Up in the Pacific Northwest, the state of Washington spans an area of over seventy thousand square miles of valleys, mountains, and rivers. It is the 13th most-populous state with about 7.5 million residents for a density of 103 persons per square mile. Its highest point is the summit of Mount Rainier, while its lowest is on the west coast facing the Pacific Ocean.
Plenty of opportunities and a vibrant metropolitan atmosphere draw people to the state. It is a fairly safe place with a low crime rate and good roads. Still, motorists should always be careful when driving to avoid becoming part of the Washington car crash statistics.
According to the data collected for the year 2015, a crash occurred within the state every 4.5 minutes. Most of these were minor and did not involve any injuries. However, some were bad enough that an injury was recorded every eleven minutes. Tragically, it was estimated that a person died from a car crash every sixteen hours. These included drivers, passengers, motorcyclists, bicyclists, and pedestrians to varying degrees. Some of these collisions occurred because of a speeding driver. Others were due to either distraction, as in using a phone, or impairment, as in alcohol intoxication.
In that year, Washington was home to 5.5 million licensed drivers and 6.25 registered vehicles, which were able to log in almost 60 billion miles of vehicle travel. Authorities have been strict with speeding, handing out more than 400,000 citations in the state courts. There were also over 30,000 phone citations and 26,000 DUI cases filed. It was found that there were more crashes on Fridays than any other day of the week. The fewest were recorded on Sundays. The deadliest hour is between 5pm and 6pm when people are rushing home from work. The most dangerous month is December, while the safest one is February.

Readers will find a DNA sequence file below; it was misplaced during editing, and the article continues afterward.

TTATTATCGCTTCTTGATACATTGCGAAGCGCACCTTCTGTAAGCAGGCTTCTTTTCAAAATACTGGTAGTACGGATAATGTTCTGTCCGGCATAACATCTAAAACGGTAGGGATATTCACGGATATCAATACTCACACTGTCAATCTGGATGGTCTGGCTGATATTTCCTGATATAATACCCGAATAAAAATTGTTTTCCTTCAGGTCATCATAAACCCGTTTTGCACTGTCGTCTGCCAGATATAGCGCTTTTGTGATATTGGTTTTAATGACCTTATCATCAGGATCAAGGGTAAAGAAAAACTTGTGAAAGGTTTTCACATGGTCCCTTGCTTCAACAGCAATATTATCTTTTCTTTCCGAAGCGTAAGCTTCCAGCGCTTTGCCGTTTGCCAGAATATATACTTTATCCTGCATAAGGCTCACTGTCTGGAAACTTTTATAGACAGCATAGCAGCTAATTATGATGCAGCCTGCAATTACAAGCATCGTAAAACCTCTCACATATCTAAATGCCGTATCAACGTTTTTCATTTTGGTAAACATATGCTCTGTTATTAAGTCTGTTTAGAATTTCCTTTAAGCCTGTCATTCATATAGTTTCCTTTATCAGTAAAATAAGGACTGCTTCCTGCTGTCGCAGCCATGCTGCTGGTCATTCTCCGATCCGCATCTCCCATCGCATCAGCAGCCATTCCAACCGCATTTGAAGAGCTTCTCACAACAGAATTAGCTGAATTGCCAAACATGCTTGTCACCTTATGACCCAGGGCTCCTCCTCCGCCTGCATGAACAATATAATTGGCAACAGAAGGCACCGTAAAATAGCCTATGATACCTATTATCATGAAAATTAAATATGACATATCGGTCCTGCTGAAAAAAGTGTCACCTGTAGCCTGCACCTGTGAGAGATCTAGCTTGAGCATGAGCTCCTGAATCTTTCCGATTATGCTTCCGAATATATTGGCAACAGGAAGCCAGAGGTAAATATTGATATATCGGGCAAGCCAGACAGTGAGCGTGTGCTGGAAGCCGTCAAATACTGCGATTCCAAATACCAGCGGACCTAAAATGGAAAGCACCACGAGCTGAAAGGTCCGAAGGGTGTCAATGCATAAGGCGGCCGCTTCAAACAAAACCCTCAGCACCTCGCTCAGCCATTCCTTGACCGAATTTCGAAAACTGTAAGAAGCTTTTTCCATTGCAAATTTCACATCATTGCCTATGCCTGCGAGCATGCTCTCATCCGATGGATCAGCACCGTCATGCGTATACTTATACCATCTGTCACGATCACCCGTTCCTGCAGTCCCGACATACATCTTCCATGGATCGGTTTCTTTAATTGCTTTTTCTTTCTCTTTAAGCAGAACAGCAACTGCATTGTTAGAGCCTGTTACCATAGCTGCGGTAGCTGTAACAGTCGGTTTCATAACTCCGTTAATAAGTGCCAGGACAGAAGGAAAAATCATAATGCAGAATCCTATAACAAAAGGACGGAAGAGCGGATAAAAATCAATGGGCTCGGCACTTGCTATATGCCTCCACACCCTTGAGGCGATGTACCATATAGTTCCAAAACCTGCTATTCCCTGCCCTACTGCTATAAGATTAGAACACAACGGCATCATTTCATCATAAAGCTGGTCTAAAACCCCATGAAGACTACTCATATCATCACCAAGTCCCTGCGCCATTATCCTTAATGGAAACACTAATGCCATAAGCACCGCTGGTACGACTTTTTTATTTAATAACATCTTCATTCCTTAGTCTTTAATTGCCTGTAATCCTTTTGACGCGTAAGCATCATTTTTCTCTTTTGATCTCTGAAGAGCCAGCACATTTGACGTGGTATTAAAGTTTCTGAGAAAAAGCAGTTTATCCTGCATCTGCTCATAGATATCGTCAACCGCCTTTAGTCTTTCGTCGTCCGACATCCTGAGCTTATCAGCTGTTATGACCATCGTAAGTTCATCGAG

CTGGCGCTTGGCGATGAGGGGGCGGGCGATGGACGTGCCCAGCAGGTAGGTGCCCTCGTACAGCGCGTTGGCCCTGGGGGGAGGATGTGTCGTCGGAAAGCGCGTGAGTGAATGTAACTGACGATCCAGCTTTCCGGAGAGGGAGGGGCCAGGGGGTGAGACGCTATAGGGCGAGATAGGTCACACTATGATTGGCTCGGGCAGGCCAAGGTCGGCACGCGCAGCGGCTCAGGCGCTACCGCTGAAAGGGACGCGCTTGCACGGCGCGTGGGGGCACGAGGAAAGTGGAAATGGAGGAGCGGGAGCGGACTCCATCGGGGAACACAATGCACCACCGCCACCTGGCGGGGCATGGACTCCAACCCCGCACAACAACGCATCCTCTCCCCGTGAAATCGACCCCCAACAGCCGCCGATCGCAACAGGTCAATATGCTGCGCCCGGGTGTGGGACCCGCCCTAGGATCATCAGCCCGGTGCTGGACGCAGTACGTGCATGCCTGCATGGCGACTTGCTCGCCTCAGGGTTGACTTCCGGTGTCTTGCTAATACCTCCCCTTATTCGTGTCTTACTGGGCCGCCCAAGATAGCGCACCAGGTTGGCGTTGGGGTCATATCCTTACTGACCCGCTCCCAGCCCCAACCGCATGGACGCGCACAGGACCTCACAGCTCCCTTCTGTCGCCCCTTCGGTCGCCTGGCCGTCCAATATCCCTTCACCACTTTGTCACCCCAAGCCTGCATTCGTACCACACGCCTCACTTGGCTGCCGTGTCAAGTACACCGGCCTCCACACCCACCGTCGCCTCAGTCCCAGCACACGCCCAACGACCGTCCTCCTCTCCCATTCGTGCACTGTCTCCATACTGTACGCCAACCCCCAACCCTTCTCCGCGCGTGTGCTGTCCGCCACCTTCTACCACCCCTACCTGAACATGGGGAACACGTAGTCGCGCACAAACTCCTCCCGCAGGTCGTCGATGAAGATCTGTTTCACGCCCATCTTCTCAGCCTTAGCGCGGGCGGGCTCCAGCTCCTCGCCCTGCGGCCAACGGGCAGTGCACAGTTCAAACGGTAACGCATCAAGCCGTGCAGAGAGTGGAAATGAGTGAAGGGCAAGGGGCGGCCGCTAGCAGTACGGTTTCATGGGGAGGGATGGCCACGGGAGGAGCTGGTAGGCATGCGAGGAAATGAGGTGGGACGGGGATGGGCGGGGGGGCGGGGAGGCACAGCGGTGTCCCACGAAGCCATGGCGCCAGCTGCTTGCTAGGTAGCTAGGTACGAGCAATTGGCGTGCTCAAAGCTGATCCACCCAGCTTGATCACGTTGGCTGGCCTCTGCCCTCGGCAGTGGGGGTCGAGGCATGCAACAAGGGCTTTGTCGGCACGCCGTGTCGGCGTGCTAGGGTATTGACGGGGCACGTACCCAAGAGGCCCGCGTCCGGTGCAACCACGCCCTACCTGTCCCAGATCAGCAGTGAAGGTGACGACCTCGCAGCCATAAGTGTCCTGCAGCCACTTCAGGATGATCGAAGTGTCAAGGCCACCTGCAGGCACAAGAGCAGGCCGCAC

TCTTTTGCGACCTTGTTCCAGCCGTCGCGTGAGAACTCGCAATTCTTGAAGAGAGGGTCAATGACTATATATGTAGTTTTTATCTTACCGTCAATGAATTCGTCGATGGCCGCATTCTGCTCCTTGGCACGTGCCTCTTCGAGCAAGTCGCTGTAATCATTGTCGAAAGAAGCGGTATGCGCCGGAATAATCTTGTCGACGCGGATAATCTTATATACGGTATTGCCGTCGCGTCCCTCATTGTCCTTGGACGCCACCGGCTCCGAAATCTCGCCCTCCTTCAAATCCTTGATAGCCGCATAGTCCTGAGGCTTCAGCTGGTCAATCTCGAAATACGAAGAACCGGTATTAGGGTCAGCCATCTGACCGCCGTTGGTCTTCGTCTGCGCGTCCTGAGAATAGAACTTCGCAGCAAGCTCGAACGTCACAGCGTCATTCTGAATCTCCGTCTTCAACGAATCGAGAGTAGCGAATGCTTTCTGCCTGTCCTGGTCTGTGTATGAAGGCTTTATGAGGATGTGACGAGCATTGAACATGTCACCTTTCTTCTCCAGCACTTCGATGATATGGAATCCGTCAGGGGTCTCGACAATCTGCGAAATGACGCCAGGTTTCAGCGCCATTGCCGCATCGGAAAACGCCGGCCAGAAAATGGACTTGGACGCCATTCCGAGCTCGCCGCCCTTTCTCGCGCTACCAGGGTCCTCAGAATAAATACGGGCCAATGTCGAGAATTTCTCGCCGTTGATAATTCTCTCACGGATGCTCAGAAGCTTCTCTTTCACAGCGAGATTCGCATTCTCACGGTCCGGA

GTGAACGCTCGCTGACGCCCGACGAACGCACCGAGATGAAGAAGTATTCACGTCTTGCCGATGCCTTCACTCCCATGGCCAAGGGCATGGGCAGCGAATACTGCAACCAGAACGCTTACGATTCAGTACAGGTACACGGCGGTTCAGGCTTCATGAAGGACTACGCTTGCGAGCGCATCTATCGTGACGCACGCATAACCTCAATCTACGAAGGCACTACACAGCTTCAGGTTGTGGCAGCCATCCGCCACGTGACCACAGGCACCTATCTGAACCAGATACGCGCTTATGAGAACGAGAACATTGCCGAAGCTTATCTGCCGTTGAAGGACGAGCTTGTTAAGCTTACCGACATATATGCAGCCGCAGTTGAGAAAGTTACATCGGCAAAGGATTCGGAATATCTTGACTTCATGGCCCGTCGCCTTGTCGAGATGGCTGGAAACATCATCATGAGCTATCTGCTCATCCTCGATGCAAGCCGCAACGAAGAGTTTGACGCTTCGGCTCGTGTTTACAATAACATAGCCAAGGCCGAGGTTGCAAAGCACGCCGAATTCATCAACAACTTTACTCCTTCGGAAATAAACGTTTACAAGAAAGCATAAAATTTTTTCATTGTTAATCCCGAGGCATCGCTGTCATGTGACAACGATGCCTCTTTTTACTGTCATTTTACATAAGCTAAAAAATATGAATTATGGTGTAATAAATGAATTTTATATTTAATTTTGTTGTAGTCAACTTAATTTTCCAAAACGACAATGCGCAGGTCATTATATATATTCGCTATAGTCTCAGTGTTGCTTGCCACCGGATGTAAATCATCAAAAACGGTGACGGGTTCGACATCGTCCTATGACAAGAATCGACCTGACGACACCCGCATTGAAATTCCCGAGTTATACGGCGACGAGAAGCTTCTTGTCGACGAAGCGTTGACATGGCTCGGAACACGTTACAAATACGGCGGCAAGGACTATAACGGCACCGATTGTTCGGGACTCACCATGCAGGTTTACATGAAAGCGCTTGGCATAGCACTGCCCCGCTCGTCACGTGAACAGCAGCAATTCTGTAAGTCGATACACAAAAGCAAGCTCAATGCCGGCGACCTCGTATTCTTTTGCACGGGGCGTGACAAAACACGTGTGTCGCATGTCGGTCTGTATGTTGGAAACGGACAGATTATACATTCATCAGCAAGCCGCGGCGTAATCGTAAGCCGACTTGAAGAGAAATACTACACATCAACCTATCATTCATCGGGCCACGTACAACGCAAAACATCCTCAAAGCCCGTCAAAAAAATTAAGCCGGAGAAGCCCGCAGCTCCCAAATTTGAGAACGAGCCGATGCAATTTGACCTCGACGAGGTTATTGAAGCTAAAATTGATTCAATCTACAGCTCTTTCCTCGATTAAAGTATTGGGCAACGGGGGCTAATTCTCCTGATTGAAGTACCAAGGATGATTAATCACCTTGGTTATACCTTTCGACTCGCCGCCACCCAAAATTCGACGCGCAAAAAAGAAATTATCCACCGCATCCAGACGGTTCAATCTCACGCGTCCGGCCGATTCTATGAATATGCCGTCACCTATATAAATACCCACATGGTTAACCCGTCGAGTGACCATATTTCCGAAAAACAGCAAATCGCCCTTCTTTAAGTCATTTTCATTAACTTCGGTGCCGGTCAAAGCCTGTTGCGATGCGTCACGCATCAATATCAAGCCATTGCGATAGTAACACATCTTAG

Of the total 117,053 collisions, about 66% fall under property damage, 31% are injury collisions, 0.43% are fatal collisions, and the rest are unknown injury collisions. About 4% of the total injuries are serious with long-term consequences. Among the fatalities, 263 are drivers, 115 are vehicle occupants, 73 are motorcyclists, and 100 are non-motorists. Most of the crashes happen on state routes and city streets. There are fewer incidents on county roads. The highest number of accidents was recorded in King County, followed by Snohomish, Pierce, Spokane, Clark, Thurston, and Yakima.
Comparison with Other States
Looking at the data for all the states, it can be said that Washington has some of the better statistics. There are only 7.4 deaths per 100,000 in the population, which is much lower than the US average of 11.6. Deaths per million miles traveled is only 0.87 compared to the 1.16 nationwide average. Although these are impressive, Washington has an even loftier goal of having zero casualties and is continuously improving policies to get closer to this target. Those who are interested in learning more can check the following links: